Description

  • The only Airomobile built.
  • Intended as low-cost, massed produced people’s car.
  • Unusual three-wheel design with front-wheel drive.
  • Performed well on a 45,000 promotional tour at up to 80 mph and averaged 43.6 mpg.
  • Too unusual to attract financial backing.

Story

Story

Following closure of the Franklin Automobile Company in 1934, former Franklin engineers Carl Doman and Edward Marks organized their own firm to develop a new, air-cooled engine design.  Paul Lewis of Denver, Colorado, conceived the idea for this futuristic automobile in the early 1930s and in 1936 contracted with Doman and Marks to build a prototype.

Working from an aerodynamically-styled model created by John Tjaarda, designer of the Lincoln-Zephyr, construction began on the unusual three-wheeled, front-wheel-drive Airomobile and it was pronounced road-ready in April 1937.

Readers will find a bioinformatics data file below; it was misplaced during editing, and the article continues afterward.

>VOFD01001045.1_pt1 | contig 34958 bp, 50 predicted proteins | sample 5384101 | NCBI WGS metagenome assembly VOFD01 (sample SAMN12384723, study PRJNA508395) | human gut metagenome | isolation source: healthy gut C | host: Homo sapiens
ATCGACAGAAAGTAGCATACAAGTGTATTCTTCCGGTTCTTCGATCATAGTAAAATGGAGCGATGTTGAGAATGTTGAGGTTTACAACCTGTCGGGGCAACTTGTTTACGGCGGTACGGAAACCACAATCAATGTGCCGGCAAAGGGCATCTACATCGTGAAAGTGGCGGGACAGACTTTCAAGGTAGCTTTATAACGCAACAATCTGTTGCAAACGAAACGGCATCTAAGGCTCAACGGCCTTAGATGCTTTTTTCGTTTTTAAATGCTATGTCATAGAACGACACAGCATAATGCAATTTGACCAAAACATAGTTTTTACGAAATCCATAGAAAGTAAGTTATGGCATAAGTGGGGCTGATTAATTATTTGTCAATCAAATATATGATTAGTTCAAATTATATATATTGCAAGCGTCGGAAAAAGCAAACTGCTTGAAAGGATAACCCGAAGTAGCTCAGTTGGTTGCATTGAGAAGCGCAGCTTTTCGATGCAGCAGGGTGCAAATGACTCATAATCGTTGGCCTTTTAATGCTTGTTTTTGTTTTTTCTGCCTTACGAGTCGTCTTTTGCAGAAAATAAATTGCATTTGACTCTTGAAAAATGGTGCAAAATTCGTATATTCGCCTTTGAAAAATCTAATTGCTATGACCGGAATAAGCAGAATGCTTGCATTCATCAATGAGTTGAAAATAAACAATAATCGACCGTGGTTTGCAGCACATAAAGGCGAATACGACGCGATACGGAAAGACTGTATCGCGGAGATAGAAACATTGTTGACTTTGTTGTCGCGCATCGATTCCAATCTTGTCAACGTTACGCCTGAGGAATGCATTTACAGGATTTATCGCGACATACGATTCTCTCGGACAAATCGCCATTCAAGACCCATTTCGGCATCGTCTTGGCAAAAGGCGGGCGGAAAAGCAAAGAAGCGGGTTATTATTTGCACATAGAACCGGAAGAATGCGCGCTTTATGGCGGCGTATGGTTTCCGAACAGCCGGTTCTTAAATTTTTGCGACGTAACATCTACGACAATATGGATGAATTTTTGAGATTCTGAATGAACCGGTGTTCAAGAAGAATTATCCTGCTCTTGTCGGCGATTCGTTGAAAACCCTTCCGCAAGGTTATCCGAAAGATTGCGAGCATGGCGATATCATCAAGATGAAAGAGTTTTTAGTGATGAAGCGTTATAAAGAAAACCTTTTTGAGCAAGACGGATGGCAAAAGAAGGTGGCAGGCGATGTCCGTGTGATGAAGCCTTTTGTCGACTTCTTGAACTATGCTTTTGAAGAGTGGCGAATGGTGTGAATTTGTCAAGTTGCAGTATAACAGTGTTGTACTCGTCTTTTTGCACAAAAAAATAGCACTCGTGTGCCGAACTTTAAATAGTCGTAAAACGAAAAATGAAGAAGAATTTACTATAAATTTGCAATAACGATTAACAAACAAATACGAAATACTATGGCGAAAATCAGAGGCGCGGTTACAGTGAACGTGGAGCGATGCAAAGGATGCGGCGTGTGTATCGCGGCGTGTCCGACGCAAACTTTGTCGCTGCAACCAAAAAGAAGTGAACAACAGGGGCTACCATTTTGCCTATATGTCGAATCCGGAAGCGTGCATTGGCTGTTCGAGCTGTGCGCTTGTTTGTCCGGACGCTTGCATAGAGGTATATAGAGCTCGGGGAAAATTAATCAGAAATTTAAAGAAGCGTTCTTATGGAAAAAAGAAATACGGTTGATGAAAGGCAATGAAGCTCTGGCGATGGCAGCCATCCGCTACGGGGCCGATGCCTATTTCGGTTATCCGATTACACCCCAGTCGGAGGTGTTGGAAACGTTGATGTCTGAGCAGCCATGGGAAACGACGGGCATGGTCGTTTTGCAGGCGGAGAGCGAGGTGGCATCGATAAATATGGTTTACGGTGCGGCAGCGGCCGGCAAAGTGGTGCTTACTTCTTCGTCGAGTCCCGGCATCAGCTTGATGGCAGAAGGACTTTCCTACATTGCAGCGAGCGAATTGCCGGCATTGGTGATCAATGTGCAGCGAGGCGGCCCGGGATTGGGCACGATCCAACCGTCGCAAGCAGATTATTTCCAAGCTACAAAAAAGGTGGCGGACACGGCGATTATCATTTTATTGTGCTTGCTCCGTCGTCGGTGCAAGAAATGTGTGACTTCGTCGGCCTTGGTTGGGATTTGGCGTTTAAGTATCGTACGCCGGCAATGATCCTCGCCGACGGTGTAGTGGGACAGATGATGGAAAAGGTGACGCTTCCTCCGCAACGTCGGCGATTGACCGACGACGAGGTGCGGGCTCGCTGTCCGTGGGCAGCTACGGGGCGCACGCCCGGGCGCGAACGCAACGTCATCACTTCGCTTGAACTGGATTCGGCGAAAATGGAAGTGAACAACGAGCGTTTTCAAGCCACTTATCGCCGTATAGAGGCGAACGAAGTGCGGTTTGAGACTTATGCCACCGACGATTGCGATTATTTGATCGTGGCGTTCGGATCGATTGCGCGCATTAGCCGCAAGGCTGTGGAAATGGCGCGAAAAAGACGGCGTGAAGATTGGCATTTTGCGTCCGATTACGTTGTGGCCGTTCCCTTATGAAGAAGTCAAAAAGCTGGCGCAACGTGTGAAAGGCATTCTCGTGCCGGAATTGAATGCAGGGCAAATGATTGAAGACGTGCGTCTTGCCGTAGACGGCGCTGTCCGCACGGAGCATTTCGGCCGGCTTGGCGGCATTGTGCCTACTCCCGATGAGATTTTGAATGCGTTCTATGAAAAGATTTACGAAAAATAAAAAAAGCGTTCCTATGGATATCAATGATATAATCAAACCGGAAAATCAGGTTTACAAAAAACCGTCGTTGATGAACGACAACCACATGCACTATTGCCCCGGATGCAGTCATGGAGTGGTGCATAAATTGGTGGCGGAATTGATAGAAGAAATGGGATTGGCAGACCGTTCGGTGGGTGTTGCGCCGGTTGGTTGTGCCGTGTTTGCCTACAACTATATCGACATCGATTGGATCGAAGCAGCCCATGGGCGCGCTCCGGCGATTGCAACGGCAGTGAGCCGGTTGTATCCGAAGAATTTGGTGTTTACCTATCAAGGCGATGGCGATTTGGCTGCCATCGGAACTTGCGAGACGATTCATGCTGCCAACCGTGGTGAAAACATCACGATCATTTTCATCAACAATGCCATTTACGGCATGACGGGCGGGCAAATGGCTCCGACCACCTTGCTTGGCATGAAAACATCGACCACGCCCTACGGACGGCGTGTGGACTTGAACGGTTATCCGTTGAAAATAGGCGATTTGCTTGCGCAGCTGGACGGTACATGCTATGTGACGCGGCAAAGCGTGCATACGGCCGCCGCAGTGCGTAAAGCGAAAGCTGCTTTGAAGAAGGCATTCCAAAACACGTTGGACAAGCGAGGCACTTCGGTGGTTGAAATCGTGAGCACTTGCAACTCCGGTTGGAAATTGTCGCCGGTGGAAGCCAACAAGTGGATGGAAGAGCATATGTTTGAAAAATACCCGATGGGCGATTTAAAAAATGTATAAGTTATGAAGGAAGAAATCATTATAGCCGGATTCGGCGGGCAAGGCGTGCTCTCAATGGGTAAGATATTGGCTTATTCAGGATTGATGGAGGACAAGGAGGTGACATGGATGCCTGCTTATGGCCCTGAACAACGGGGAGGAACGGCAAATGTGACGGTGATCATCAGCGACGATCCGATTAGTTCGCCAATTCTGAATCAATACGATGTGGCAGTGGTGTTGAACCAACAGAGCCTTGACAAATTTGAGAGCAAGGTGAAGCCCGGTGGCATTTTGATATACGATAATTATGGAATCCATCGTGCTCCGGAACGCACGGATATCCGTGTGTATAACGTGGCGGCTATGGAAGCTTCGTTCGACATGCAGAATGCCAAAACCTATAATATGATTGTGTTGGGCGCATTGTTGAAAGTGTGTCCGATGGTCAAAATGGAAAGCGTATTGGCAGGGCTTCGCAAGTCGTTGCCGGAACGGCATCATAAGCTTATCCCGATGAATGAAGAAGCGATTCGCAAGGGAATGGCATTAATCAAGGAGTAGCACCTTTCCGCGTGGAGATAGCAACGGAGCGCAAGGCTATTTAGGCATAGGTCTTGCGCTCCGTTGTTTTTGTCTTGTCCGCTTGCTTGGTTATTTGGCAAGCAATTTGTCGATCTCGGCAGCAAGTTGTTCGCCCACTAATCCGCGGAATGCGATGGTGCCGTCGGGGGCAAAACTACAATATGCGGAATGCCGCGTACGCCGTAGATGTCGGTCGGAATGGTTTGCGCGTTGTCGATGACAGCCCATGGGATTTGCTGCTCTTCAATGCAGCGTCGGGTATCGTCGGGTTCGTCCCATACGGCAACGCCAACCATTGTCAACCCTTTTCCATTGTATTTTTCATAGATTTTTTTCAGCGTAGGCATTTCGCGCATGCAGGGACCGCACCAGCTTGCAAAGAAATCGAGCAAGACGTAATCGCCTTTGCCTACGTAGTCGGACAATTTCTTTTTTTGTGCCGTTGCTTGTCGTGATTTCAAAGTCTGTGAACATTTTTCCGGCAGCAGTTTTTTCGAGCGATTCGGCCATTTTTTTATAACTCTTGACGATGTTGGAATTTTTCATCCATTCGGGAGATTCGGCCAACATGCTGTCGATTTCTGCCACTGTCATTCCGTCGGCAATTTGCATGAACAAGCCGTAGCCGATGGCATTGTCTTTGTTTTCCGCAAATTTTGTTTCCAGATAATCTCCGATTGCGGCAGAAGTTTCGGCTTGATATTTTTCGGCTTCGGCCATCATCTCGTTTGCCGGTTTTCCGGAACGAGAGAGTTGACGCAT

The Airomobile prototype displayed here was driven more than 45,000 miles throughout the United States in a promotional effort to raise production capital. While the Airomobile proved itself a technical success by performing creditably at speeds of up to 80 mph and averaging 43.6 mpg of fuel, it failed to attract financial backing.  Although intended as a low-cost, mass-produced people’s car, this was the only Airomobile built.

Video

Discussion

Leave a Reply

Auto Informant has the right to edit or remove your comments if deemed inappropriate.